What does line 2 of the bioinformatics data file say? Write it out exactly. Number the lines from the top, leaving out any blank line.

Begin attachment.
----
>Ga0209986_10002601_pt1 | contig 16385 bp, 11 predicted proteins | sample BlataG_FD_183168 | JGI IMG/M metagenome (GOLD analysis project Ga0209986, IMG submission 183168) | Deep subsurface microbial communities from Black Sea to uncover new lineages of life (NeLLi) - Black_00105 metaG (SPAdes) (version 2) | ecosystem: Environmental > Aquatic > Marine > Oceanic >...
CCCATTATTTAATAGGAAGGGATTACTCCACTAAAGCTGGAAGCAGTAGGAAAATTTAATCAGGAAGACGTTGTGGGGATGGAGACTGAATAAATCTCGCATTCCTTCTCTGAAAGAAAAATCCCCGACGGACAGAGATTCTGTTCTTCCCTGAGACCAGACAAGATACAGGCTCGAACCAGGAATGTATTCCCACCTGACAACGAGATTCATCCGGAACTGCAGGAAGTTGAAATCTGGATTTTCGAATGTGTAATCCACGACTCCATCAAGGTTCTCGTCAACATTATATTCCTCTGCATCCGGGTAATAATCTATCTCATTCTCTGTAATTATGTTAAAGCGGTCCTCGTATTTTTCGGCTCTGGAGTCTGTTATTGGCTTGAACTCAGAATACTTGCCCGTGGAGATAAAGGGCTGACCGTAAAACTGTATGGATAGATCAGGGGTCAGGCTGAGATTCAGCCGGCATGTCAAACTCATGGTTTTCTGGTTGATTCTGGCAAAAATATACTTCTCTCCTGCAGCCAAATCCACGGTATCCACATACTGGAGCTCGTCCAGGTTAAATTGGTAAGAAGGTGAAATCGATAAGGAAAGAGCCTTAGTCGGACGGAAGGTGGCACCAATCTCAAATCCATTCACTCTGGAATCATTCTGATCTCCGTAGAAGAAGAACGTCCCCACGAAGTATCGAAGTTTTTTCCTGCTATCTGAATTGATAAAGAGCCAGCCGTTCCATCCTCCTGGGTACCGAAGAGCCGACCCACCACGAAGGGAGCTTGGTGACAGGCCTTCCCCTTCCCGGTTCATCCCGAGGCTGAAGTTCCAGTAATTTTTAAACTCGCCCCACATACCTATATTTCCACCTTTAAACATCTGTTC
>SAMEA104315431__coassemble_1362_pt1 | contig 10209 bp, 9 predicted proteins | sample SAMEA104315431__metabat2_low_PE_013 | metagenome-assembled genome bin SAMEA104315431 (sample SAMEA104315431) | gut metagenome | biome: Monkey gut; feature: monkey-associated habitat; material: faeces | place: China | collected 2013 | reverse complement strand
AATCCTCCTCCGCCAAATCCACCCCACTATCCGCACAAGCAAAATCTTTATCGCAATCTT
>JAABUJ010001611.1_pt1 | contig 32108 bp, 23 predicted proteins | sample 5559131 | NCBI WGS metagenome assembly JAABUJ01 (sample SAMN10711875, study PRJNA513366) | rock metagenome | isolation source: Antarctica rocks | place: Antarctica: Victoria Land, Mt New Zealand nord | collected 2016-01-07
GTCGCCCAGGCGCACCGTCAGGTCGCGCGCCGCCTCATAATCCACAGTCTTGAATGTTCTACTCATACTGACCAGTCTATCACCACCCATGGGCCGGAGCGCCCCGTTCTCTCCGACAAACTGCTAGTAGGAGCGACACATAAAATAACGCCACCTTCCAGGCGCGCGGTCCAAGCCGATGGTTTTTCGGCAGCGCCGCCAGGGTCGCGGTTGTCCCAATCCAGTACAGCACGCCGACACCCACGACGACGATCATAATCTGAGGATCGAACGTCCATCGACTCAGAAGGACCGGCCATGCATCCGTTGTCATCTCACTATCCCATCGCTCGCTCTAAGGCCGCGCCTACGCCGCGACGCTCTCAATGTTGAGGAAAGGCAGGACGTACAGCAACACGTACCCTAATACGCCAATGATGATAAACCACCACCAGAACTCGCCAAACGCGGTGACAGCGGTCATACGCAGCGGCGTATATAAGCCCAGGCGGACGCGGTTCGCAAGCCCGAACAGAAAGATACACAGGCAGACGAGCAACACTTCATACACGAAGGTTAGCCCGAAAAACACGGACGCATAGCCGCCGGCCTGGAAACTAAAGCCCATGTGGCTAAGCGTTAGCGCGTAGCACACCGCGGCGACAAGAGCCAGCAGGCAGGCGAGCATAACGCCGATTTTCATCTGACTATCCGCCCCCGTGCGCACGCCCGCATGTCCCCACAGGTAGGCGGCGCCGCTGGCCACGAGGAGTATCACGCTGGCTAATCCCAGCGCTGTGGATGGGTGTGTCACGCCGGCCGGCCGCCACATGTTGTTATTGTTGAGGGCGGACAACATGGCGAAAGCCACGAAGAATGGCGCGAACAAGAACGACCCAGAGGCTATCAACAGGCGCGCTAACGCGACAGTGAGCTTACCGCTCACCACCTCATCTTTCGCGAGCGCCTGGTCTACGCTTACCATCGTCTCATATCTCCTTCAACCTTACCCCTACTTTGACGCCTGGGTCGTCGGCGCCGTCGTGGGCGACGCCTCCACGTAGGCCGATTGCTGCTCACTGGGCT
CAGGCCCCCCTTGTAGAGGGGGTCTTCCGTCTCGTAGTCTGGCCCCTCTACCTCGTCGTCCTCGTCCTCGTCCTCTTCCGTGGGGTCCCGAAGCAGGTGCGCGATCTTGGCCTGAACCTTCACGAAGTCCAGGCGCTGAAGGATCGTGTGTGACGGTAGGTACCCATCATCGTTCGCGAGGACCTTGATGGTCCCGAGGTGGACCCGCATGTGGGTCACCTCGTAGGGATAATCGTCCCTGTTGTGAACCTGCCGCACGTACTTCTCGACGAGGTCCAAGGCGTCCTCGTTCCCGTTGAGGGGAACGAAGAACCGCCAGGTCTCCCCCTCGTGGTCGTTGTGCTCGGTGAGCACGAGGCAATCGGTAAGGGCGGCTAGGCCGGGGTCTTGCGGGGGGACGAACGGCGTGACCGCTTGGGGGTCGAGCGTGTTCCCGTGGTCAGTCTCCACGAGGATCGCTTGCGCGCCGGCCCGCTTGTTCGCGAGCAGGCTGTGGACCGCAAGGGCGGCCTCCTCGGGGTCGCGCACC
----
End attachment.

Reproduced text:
CCCATTATTTAATAGGAAGGGATTACTCCACTAAAGCTGGAAGCAGTAGGAAAATTTAATCAGGAAGACGTTGTGGGGATGGAGACTGAATAAATCTCGCATTCCTTCTCTGAAAGAAAAATCCCCGACGGACAGAGATTCTGTTCTTCCCTGAGACCAGACAAGATACAGGCTCGAACCAGGAATGTATTCCCACCTGACAACGAGATTCATCCGGAACTGCAGGAAGTTGAAATCTGGATTTTCGAATGTGTAATCCACGACTCCATCAAGGTTCTCGTCAACATTATATTCCTCTGCATCCGGGTAATAATCTATCTCATTCTCTGTAATTATGTTAAAGCGGTCCTCGTATTTTTCGGCTCTGGAGTCTGTTATTGGCTTGAACTCAGAATACTTGCCCGTGGAGATAAAGGGCTGACCGTAAAACTGTATGGATAGATCAGGGGTCAGGCTGAGATTCAGCCGGCATGTCAAACTCATGGTTTTCTGGTTGATTCTGGCAAAAATATACTTCTCTCCTGCAGCCAAATCCACGGTATCCACATACTGGAGCTCGTCCAGGTTAAATTGGTAAGAAGGTGAAATCGATAAGGAAAGAGCCTTAGTCGGACGGAAGGTGGCACCAATCTCAAATCCATTCACTCTGGAATCATTCTGATCTCCGTAGAAGAAGAACGTCCCCACGAAGTATCGAAGTTTTTTCCTGCTATCTGAATTGATAAAGAGCCAGCCGTTCCATCCTCCTGGGTACCGAAGAGCCGACCCACCACGAAGGGAGCTTGGTGACAGGCCTTCCCCTTCCCGGTTCATCCCGAGGCTGAAGTTCCAGTAATTTTTAAACTCGCCCCACATACCTATATTTCCACCTTTAAACATCTGTTC